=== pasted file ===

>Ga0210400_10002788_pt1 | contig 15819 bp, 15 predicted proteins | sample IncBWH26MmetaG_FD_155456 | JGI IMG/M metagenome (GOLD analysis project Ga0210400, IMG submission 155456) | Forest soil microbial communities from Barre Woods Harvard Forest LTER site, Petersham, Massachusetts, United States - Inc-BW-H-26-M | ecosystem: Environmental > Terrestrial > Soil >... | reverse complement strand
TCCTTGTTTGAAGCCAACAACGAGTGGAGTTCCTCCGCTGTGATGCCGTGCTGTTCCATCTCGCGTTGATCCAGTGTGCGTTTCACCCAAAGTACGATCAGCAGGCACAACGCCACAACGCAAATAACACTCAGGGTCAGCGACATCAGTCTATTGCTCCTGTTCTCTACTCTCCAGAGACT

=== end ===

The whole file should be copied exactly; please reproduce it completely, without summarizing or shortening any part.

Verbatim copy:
>Ga0210400_10002788_pt1 | contig 15819 bp, 15 predicted proteins | sample IncBWH26MmetaG_FD_155456 | JGI IMG/M metagenome (GOLD analysis project Ga0210400, IMG submission 155456) | Forest soil microbial communities from Barre Woods Harvard Forest LTER site, Petersham, Massachusetts, United States - Inc-BW-H-26-M | ecosystem: Environmental > Terrestrial > Soil >... | reverse complement strand
TCCTTGTTTGAAGCCAACAACGAGTGGAGTTCCTCCGCTGTGATGCCGTGCTGTTCCATCTCGCGTTGATCCAGTGTGCGTTTCACCCAAAGTACGATCAGCAGGCACAACGCCACAACGCAAATAACACTCAGGGTCAGCGACATCAGTCTATTGCTCCTGTTCTCTACTCTCCAGAGACT